Do not make the Bear angry.
Angry Bears are relentless in their pursuit, and when they catch you, you’re history. They will maul you and beat you until you submit and then keep mauling and beating you…
The New York Rangers angered the Bruins and even managed to get the upper hand, but after the Bruins caught up with the speedy Rangers, they mauled them and beat them mercilessly on their way to a 3-1 Eastern Conference semifinals clinching victory.
The Boston Bruins were collectively so angry after essentially handing Game 4 of the Eastern Conference semifinal series to the New York Rangers Thursday night that they reportedly had the most spirited practice of their season on Friday…
…and the Rangers used that to their advantage on Saturday afternoon, poking and prodding and generally getting under the skin of the Bruins – anything to induce the Bruins into retaliating, drawing penalties and causing Bruins to lose focus.
And it worked, at least initially as New York took an early 1-0 lead on a power play goal by Dan Girardi with David Krejci in the sin bin for cross checking – he and Shawn Thornton, who was in for fighting and unsportmanlike conduct, watching helplessly as Rangers’ coach John Tortorella’s evil scheme came together.
In essence, the Rangers players finally starting taking on the grating personality of their abruptly animated coach – a man with the personality of a schoolyard bully – and his playground tactics had the Bruins so frustrated that New York had free reign of the ice the entire first period, the Bruins lucky to go into the first intermission down by only one goal….
…which turned out to be unfortunate for the Rangers as Torey Krug absolutely used Rangers’ goalie Henrik Lundqvist on a power play early in the second period, winding up and firing a now patented “Krug Missile” past a stunned Lundqvist, who was simply overpowered by sheer velocity.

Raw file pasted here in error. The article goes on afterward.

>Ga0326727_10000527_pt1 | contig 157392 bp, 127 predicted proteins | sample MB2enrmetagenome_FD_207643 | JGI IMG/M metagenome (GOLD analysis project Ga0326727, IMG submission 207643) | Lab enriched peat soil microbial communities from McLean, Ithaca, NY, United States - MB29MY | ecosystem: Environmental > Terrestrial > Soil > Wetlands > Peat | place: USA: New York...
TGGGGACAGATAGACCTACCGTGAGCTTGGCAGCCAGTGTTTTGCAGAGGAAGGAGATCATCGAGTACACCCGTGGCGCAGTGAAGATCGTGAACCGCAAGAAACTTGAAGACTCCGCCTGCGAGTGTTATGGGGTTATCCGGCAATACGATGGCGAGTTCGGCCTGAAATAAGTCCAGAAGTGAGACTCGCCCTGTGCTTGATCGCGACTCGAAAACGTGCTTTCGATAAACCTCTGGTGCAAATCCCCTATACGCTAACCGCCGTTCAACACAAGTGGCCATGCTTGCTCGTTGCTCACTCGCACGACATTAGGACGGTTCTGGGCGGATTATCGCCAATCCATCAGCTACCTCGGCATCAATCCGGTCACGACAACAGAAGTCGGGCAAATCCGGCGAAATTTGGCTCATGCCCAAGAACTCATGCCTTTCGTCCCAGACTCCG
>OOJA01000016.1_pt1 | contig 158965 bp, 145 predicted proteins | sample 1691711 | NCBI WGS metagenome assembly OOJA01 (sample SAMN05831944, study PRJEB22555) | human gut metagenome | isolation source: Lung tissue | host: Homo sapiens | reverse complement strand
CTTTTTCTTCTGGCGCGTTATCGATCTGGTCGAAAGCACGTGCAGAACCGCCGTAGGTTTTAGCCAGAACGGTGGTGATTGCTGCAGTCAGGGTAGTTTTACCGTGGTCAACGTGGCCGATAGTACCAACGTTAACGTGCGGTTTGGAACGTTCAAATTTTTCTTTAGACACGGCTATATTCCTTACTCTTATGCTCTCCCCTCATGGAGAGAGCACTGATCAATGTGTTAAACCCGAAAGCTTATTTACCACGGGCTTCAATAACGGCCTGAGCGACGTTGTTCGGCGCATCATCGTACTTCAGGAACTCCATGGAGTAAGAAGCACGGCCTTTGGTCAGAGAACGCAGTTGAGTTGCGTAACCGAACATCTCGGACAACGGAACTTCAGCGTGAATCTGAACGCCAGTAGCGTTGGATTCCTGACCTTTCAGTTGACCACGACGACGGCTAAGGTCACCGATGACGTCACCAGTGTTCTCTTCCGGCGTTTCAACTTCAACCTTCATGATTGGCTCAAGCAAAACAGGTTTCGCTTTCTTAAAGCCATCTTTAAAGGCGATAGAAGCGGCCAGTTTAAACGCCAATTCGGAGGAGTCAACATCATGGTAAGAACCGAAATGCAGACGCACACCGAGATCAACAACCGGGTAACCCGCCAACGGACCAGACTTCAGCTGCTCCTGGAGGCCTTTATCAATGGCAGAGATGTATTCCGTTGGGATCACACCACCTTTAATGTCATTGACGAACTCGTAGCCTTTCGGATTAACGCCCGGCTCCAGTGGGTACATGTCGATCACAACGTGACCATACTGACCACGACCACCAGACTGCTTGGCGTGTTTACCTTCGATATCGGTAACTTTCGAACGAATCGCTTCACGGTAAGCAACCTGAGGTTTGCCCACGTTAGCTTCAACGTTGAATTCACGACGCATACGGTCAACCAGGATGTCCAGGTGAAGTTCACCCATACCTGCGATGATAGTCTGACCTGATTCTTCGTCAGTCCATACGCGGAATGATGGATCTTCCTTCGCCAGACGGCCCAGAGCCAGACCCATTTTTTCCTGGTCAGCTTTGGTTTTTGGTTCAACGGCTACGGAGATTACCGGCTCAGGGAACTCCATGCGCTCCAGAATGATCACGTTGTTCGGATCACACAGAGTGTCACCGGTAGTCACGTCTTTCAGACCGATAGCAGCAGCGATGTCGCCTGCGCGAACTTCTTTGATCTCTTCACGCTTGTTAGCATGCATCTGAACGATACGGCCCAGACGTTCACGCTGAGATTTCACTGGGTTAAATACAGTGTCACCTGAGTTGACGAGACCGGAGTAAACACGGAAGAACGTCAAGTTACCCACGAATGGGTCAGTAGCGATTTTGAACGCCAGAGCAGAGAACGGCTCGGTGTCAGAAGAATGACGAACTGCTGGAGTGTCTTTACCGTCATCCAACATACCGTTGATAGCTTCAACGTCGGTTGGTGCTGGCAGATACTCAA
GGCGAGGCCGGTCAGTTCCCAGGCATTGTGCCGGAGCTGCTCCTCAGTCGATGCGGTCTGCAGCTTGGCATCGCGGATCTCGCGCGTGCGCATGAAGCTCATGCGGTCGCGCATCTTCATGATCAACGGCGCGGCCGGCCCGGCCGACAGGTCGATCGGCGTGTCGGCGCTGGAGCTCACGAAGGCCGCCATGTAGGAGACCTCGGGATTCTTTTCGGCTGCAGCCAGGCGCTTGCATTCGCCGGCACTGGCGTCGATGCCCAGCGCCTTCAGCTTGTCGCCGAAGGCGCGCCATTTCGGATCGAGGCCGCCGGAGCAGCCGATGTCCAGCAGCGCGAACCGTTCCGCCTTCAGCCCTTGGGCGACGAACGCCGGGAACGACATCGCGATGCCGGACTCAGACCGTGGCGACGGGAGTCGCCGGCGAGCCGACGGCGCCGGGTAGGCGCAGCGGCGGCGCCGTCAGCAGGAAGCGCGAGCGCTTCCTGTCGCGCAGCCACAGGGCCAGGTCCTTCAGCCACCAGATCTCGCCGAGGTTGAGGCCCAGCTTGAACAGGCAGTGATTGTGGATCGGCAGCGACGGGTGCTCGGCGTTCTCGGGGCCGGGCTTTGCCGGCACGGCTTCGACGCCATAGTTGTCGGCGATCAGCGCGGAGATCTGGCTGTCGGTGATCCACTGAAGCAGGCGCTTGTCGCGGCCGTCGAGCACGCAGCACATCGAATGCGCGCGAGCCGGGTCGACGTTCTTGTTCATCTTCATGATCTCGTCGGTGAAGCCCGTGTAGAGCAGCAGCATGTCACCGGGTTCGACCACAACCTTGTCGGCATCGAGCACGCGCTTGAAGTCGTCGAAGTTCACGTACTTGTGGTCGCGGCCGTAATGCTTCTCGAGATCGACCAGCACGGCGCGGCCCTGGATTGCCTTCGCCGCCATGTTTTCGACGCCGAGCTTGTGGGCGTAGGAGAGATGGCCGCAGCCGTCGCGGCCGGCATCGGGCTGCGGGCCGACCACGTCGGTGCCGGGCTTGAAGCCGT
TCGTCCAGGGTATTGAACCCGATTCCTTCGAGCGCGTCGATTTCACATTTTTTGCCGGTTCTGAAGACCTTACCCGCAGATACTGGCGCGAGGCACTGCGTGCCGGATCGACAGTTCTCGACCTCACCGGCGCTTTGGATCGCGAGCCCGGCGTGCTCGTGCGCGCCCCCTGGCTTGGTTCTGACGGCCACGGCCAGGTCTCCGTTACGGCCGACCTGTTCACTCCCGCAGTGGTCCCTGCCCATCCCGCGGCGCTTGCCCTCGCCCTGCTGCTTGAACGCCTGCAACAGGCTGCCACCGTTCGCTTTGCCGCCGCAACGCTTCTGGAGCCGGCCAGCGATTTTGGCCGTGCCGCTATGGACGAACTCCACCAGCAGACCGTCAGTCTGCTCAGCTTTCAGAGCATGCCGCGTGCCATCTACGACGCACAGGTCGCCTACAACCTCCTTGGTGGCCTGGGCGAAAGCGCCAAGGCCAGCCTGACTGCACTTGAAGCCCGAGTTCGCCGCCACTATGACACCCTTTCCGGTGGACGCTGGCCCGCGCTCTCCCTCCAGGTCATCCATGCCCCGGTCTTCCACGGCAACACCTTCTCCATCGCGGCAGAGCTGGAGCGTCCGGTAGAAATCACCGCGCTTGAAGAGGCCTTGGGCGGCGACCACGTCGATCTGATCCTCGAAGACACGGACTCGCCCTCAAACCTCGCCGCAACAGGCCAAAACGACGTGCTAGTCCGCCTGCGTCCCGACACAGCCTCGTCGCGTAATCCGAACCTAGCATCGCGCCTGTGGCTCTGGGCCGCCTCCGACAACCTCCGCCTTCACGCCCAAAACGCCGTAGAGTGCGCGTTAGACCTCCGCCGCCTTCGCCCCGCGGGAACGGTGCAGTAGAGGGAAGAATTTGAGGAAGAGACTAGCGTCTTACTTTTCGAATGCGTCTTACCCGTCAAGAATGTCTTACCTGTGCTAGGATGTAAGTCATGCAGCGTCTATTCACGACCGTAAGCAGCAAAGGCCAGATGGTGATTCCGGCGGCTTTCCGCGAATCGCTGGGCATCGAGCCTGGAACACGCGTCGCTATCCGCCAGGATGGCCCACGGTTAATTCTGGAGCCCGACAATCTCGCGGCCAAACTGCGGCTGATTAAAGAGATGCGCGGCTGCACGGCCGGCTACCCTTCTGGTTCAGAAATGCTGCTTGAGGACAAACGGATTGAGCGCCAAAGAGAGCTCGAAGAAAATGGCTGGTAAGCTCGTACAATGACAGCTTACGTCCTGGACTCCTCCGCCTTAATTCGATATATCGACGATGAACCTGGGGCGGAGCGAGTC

The Krug goal, his fourth in five playoff games, seemed to raise the Bruins’ intensity level – the forecheck relentless to keep the puck in the attacking zone for extended periods of the second frame, and when the Rangers did manage to clear the zone, the Bruins’ defense attacked the Rangers’ blue line, standing up the point man, poking the puck away and starting a break the other way…
…which led to the Bruins second goal of the game, Gregory Campbell and that excellent energy line working the neutral zone to force a turnover, Daniel Paille trying to feed a streaking Thornton who was mugged out of the slot by two defensemen – but Campbell was trailing the play and with Thornton double teamed it left Campbell wide open at point blank range and he buried the puck in the net for what turned out to be the winning goal.
“We had a game plan to get in front of him and get pucks at him,” Campbell said after the win, “and we were able to get a few past him.”
Lundqvist made 29 saves, many twisting and off balance as the Bruins peppered him after they survived the initial Rangers’ surge, but it was Boston’s netminder Tuukka Rask that came up with the clutch saves, particularly on Ryan Callahan, who had timed a break from the defensive zone in anticipation of a turnover and took a pass, sprinting toward Rask and firing from point blank…
…but Rask stoned him with his blocker and preserved a tenuous 2-1 lead with eight and a half minutes left in regulation – by far the clutch save of his 28 as Boston advances to the Eastern Conference finals to face the top seeded Pittsburgh Penguins.
The Rangers pulled Lundqvist with just over a minute left in regulation for the extra skater, but that too backfired as a falling Campbell managed to get a stick on the puck at the top of the right circle and slid it into the open net for the final tally, sending the faithful at TD Garden into full frothing at the mouth frenzy.
“They’re deeper than we are and we tried to counter that fourth line” Tortorella lamented in the post game presser “but in the end they were just too deep. That’s a very good team, very well coached. They have an excellent chance against Pittsburgh.”
Good enough to beat the Penguins, are they? We’re about to find out.